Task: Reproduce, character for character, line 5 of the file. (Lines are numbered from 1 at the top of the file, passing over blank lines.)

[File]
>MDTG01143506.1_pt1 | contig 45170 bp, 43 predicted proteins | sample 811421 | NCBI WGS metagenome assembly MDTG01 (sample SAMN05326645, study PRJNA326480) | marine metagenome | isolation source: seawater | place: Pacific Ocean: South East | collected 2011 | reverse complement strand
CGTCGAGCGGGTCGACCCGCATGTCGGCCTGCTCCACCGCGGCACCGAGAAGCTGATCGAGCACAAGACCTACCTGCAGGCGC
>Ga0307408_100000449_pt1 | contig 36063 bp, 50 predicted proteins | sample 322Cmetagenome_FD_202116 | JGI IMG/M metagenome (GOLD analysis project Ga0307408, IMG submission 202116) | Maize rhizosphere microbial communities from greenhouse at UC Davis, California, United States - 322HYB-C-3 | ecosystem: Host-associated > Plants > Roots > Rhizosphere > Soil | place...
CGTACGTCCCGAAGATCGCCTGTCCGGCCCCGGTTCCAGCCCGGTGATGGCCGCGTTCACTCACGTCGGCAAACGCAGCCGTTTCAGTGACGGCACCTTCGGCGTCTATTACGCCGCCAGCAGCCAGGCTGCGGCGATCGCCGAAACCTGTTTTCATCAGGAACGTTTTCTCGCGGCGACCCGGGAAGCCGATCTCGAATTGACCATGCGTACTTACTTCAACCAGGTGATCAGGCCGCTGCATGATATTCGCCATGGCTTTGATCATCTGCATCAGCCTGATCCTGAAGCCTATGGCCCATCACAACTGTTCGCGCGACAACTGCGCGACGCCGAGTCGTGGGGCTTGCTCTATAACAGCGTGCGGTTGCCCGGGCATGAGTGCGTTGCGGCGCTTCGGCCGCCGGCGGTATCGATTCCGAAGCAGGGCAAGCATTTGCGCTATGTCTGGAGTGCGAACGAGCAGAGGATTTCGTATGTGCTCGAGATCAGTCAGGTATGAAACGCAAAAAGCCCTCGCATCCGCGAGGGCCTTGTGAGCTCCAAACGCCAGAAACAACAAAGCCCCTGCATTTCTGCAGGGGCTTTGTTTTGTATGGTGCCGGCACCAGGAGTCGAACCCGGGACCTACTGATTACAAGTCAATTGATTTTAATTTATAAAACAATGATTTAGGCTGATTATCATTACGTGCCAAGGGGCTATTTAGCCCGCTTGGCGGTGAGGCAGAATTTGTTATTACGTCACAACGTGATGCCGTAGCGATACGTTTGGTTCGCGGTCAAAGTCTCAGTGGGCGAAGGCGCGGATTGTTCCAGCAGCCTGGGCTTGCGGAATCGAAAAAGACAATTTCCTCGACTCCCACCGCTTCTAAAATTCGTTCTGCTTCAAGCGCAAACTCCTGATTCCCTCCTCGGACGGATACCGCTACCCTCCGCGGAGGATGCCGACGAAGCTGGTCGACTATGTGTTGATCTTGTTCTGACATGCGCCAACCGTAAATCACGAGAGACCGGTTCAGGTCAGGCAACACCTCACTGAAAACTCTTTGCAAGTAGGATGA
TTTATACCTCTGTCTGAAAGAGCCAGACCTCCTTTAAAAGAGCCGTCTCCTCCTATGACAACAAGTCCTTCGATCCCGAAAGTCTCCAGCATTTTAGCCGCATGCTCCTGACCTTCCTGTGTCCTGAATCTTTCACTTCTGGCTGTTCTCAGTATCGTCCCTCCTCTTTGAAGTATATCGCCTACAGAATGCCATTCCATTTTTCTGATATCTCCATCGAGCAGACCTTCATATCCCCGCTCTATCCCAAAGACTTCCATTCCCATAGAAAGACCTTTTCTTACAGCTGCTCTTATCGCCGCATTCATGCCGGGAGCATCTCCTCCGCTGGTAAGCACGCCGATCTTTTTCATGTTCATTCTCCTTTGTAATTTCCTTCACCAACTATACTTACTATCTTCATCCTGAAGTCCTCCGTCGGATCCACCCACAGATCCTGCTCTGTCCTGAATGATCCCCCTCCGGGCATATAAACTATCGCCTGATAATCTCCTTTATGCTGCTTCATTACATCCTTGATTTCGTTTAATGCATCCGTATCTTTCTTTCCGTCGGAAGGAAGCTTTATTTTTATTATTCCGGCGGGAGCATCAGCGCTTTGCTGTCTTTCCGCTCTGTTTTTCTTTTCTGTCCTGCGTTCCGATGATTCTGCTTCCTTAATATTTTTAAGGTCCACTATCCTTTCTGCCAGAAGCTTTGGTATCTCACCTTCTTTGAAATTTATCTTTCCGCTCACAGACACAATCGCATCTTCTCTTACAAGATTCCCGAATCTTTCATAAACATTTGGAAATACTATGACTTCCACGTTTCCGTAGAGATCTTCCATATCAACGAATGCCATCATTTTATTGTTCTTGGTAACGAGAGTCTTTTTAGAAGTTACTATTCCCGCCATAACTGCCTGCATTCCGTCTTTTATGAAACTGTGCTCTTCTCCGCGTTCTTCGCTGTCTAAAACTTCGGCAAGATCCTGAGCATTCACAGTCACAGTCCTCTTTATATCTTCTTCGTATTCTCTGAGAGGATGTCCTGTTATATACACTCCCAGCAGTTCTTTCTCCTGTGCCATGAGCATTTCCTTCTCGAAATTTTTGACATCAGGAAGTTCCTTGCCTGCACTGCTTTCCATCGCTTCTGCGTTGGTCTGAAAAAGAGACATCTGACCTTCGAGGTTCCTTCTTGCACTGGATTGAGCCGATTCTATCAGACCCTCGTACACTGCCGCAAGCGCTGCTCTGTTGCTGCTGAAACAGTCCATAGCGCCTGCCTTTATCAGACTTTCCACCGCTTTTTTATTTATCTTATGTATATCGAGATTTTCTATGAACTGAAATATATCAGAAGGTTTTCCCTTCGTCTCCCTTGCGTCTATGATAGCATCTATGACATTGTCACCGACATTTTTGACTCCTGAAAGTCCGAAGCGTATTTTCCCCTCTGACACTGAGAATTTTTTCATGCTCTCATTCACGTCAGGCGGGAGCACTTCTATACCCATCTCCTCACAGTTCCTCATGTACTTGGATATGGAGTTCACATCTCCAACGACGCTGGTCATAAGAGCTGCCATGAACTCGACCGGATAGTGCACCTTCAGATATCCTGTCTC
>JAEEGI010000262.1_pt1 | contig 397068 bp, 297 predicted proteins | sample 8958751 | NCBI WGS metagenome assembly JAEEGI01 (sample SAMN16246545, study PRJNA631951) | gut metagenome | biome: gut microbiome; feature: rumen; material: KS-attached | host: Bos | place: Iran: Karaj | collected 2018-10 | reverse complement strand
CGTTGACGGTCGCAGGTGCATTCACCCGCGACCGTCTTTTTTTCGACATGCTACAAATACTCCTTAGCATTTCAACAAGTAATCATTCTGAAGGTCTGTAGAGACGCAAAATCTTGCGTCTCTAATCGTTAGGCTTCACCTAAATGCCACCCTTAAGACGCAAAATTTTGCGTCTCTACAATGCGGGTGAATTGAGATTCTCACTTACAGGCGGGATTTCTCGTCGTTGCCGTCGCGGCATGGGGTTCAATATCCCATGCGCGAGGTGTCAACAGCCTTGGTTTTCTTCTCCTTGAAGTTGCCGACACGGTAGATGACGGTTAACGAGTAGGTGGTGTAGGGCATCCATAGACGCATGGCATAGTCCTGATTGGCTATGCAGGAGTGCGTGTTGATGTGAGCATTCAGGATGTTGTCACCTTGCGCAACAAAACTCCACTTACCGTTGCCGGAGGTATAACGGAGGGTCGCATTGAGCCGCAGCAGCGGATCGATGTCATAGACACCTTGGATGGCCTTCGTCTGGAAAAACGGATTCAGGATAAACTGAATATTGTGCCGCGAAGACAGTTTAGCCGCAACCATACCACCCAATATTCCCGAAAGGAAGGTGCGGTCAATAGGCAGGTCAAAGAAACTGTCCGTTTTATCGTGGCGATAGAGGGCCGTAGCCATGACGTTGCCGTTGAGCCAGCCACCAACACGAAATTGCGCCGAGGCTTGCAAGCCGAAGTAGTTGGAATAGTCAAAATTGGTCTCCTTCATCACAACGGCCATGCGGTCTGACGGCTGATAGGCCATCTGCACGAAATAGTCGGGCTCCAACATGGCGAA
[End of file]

TTTATACCTCTGTCTGAAAGAGCCAGACCTCCTTTAAAAGAGCCGTCTCCTCCTATGACAACAAGTCCTTCGATCCCGAAAGTCTCCAGCATTTTAGCCGCATGCTCCTGACCTTCCTGTGTCCTGAATCTTTCACTTCTGGCTGTTCTCAGTATCGTCCCTCCTCTTTGAAGTATATCGCCTACAGAATGCCATTCCATTTTTCTGATATCTCCATCGAGCAGACCTTCATATCCCCGCTCTATCCCAAAGACTTCCATTCCCATAGAAAGACCTTTTCTTACAGCTGCTCTTATCGCCGCATTCATGCCGGGAGCATCTCCTCCGCTGGTAAGCACGCCGATCTTTTTCATGTTCATTCTCCTTTGTAATTTCCTTCACCAACTATACTTACTATCTTCATCCTGAAGTCCTCCGTCGGATCCACCCACAGATCCTGCTCTGTCCTGAATGATCCCCCTCCGGGCATATAAACTATCGCCTGATAATCTCCTTTATGCTGCTTCATTACATCCTTGATTTCGTTTAATGCATCCGTATCTTTCTTTCCGTCGGAAGGAAGCTTTATTTTTATTATTCCGGCGGGAGCATCAGCGCTTTGCTGTCTTTCCGCTCTGTTTTTCTTTTCTGTCCTGCGTTCCGATGATTCTGCTTCCTTAATATTTTTAAGGTCCACTATCCTTTCTGCCAGAAGCTTTGGTATCTCACCTTCTTTGAAATTTATCTTTCCGCTCACAGACACAATCGCATCTTCTCTTACAAGATTCCCGAATCTTTCATAAACATTTGGAAATACTATGACTTCCACGTTTCCGTAGAGATCTTCCATATCAACGAATGCCATCATTTTATTGTTCTTGGTAACGAGAGTCTTTTTAGAAGTTACTATTCCCGCCATAACTGCCTGCATTCCGTCTTTTATGAAACTGTGCTCTTCTCCGCGTTCTTCGCTGTCTAAAACTTCGGCAAGATCCTGAGCATTCACAGTCACAGTCCTCTTTATATCTTCTTCGTATTCTCTGAGAGGATGTCCTGTTATATACACTCCCAGCAGTTCTTTCTCCTGTGCCATGAGCATTTCCTTCTCGAAATTTTTGACATCAGGAAGTTCCTTGCCTGCACTGCTTTCCATCGCTTCTGCGTTGGTCTGAAAAAGAGACATCTGACCTTCGAGGTTCCTTCTTGCACTGGATTGAGCCGATTCTATCAGACCCTCGTACACTGCCGCAAGCGCTGCTCTGTTGCTGCTGAAACAGTCCATAGCGCCTGCCTTTATCAGACTTTCCACCGCTTTTTTATTTATCTTATGTATATCGAGATTTTCTATGAACTGAAATATATCAGAAGGTTTTCCCTTCGTCTCCCTTGCGTCTATGATAGCATCTATGACATTGTCACCGACATTTTTGACTCCTGAAAGTCCGAAGCGTATTTTCCCCTCTGACACTGAGAATTTTTTCATGCTCTCATTCACGTCAGGCGGGAGCACTTCTATACCCATCTCCTCACAGTTCCTCATGTACTTGGATATGGAGTTCACATCTCCAACGACGCTGGTCATAAGAGCTGCCATGAACTCGACCGGATAGTGCACCTTCAGATATCCTGTCTC